The following is excerpted from an online article posted by HealthDay.
Adolescents who report concussion have increased odds of reporting suicidal behaviors, according to a study published in the Journal of Athletic Training.
Jacob J.M. Kay, Ph.D., from Prisma Health Children’s Hospital in Columbia, South Carolina, and colleagues examined the association between self-reported concussion frequency and nonfatal suicidal behaviors among youth. The analysis included data from 28,442 U.S. secondary school students participating in the national Youth Risk Behavior Surveillance System.
The researchers found that students who reported two or more concussions had significantly greater odds of reporting suicidal attempts (adjusted odds ratio, 2.03) versus students reporting a single concussive event during the previous 12 months. There were interactions observed by sex, with the association driven by boys. Among girls, there was no difference in the strength of association by number of concussions.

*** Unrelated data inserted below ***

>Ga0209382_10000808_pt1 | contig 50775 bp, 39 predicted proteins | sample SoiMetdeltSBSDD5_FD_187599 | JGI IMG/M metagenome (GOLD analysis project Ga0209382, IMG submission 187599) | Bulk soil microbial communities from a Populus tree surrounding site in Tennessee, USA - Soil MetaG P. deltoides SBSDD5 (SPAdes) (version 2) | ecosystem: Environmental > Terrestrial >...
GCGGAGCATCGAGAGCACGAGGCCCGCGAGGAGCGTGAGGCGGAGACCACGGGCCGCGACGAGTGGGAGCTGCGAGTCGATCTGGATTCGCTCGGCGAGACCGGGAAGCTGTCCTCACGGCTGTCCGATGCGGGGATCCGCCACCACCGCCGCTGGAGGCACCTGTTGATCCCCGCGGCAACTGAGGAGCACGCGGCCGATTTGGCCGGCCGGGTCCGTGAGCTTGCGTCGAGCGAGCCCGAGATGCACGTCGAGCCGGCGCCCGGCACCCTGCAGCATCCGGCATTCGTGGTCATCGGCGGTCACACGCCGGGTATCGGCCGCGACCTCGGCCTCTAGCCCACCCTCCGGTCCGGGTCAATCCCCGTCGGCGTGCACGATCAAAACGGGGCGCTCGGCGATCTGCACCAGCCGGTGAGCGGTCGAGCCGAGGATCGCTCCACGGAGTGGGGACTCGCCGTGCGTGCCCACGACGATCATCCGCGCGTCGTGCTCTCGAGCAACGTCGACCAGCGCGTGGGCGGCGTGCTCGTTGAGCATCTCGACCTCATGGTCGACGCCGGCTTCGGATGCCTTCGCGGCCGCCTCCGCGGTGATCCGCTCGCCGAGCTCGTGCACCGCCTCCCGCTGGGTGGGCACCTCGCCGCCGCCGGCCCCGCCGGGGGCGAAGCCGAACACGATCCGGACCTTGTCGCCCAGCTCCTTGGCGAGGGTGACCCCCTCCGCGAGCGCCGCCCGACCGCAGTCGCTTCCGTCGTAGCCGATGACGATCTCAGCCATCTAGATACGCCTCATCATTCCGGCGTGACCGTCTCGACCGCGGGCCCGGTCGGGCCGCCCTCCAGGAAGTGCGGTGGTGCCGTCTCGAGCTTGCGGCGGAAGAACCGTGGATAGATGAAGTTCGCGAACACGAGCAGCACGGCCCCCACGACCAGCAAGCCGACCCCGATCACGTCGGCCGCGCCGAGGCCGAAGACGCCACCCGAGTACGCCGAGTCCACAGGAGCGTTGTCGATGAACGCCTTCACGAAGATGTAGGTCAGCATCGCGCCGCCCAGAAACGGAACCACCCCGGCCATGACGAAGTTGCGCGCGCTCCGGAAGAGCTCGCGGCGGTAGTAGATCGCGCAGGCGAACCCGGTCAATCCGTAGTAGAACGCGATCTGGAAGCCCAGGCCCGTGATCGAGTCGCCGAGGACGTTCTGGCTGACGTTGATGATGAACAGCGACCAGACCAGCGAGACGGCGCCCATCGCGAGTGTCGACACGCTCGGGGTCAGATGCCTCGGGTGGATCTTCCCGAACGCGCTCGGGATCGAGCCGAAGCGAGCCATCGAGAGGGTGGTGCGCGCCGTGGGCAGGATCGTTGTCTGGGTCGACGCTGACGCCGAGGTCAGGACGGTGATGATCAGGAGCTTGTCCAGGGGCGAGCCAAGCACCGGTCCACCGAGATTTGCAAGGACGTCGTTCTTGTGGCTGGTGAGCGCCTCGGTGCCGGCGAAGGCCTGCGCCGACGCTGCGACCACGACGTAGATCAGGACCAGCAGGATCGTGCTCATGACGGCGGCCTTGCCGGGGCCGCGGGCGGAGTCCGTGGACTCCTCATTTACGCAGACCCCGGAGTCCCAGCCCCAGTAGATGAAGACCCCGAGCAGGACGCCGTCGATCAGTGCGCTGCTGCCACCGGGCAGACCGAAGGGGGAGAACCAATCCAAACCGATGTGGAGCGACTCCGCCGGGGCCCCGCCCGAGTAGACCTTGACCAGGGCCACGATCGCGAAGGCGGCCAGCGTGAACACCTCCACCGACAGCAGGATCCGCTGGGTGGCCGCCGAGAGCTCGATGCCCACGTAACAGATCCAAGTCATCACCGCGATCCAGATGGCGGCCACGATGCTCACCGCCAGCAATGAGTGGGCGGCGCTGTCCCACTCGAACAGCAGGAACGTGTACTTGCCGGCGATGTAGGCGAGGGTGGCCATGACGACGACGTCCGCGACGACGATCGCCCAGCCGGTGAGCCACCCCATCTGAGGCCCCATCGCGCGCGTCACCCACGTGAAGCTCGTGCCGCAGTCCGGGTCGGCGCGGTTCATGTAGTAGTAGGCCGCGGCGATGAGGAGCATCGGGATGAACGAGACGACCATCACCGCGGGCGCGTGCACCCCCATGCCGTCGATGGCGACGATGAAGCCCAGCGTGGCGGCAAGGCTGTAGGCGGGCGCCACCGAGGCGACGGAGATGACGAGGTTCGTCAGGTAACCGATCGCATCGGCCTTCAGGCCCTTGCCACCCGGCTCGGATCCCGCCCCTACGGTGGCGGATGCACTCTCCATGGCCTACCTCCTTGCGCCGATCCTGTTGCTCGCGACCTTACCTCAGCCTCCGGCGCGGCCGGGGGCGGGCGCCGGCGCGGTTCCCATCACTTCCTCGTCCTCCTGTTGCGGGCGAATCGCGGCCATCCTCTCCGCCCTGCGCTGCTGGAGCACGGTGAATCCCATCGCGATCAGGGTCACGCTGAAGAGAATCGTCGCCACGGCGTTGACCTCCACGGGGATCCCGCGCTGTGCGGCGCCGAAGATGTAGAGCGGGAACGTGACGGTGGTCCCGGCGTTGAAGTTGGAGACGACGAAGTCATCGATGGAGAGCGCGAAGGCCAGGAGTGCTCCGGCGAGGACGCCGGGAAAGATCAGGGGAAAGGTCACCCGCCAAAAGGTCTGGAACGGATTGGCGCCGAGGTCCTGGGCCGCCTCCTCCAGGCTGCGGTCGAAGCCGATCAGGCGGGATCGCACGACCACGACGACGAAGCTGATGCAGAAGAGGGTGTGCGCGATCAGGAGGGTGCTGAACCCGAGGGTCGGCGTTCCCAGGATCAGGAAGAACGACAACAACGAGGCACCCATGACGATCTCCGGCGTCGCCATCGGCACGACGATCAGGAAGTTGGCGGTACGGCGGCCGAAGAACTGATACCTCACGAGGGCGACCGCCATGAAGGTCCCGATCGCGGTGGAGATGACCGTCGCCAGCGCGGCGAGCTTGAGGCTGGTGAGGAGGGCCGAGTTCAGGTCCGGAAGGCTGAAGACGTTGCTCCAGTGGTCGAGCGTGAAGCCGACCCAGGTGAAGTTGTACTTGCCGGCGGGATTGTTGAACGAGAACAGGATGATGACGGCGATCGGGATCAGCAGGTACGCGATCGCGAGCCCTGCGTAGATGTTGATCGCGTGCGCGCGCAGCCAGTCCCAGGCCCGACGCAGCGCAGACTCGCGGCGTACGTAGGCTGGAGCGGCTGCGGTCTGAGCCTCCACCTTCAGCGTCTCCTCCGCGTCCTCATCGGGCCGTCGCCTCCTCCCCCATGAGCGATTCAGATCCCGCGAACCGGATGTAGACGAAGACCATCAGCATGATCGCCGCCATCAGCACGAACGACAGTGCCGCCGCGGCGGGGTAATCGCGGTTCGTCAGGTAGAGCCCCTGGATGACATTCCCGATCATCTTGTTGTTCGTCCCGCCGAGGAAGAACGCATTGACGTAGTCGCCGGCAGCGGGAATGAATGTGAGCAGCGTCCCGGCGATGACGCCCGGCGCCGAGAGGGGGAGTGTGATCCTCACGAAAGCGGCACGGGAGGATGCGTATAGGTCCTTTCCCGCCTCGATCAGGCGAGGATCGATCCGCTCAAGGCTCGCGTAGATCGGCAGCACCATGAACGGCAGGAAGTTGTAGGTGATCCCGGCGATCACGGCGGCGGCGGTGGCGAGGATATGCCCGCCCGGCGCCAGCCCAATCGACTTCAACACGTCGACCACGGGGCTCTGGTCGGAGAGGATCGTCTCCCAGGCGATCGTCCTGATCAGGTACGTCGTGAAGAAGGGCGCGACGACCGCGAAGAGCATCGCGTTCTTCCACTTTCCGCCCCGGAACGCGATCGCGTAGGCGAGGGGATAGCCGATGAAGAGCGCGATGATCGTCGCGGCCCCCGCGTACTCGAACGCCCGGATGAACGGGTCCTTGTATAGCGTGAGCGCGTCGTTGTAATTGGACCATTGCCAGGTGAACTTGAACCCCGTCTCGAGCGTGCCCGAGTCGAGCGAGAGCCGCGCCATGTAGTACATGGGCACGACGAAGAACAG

“Future longitudinal examinations are necessary to better understand the possible cumulative effects of concussion on adolescent mental health and promote the development of earlier prevention strategies aimed at mitigating the link between concussive injury and potentially fatal risk behaviors,” the authors write. “As such, schools would benefit from implementing regular mental health assessments and interventions to help students avoid feelings of depression and suicidality after concussion.”